The New Zealand dollar weakened as an agreement between Greece and its creditors bolstered optimism that the US Federal Reserve remains on track to hike interest rates.
The Kiwi fell to 66.93 US cents at 8am in Wellington, from 67.31 cents at 5pm yesterday. The trade-weighted index dropped to 70.91 from 71.05 yesterday.
The US dollar index, which measures the greenback against a basket of currencies, jumped higher after an agreement between Greek and Eurozone leaders paved the way for a bailout.
The proposed package, worth as much as 86 billion euros is expected to meet Greek financing needs for the next three years in return for changes to Greece's tax and pension systems, further privatisation of assets, and market reforms.
Optimism about stability in Greece turned investor attention to US interest rate hikes expected as early as September, spurring demand for the greenback.
"Following marathon negotiations, Greece and its creditors reached an arrangement this morning that provides the basis for a third bailout package," ANZ Bank New Zealand senior economist Mark Smith and senior FX strategist Sam Tuck said in a note.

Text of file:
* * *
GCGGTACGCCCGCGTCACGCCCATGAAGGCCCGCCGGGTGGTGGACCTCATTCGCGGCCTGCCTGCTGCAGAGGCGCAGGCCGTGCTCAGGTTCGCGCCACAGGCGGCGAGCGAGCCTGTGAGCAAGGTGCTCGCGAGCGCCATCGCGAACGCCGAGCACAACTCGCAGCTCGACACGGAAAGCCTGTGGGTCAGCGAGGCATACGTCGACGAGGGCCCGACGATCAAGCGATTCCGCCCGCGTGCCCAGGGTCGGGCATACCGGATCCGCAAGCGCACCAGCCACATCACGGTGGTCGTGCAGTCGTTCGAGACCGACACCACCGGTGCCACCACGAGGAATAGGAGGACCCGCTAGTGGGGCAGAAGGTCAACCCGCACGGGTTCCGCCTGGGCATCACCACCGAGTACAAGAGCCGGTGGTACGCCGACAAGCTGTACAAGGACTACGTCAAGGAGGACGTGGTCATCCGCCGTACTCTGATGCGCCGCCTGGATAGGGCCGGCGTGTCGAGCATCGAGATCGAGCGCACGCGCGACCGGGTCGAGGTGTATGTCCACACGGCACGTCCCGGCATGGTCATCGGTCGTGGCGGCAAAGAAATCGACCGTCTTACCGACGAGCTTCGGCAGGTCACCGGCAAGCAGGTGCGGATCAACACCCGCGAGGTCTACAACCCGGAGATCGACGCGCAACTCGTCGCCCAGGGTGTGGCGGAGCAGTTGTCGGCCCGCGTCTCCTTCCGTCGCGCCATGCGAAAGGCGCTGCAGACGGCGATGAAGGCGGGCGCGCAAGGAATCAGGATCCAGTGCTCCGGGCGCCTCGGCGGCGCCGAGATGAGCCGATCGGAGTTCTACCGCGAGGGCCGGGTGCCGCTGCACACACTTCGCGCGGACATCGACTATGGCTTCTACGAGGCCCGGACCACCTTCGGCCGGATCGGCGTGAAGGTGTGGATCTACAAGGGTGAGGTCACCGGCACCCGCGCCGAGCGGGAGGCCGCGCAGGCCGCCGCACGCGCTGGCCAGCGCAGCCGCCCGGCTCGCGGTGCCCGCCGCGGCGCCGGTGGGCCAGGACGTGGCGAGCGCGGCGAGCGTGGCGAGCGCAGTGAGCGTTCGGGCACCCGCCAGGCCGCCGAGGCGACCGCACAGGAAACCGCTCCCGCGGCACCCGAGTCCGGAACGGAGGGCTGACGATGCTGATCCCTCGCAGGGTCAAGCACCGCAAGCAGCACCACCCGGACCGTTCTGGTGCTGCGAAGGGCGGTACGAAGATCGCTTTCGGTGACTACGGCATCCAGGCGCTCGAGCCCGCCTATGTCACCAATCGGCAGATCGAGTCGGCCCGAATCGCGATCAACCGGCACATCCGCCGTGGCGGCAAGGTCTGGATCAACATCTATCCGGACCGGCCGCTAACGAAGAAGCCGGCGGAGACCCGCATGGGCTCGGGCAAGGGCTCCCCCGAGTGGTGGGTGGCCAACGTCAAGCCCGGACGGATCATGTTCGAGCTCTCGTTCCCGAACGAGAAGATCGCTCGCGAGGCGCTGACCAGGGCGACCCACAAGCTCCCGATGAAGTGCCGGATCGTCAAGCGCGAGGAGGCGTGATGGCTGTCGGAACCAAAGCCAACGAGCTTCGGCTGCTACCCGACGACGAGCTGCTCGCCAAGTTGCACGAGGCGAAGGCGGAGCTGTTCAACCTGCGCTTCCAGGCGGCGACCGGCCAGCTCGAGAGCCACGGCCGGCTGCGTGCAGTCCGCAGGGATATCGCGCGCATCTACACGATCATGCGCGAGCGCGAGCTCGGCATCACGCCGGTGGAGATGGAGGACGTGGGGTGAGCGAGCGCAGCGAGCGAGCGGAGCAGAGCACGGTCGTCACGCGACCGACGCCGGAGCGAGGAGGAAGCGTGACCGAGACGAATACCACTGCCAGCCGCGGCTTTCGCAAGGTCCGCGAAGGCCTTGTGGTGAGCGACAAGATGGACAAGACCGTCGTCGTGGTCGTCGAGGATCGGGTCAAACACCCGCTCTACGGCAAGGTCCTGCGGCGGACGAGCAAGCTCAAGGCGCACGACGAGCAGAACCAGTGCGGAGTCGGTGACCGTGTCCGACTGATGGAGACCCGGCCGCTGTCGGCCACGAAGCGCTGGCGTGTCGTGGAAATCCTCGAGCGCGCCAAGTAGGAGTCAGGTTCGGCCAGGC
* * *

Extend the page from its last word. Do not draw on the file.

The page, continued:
"As long as this deal holds, a potential roadblock to Fed policy normalisation has been removed, with lift-off from later this year still on track."
ANZ expects the Kiwi dollar to trade between 66.30 US cents and 67.60 cents today.
Today, the focus will be on the Australian NAB business confidence report, while tonight traders will be eyeing US retail sales data and inflation readings from the UK and Germany.
The New Zealand dollar slipped to 90.31 Australian cents from 90.42 cents yesterday, advanced to 60.84 euro cents from 60.45 cents, fell to 43.20 British pence from 43.43 pence and edged up to 82.60 yen from 82.51 yen.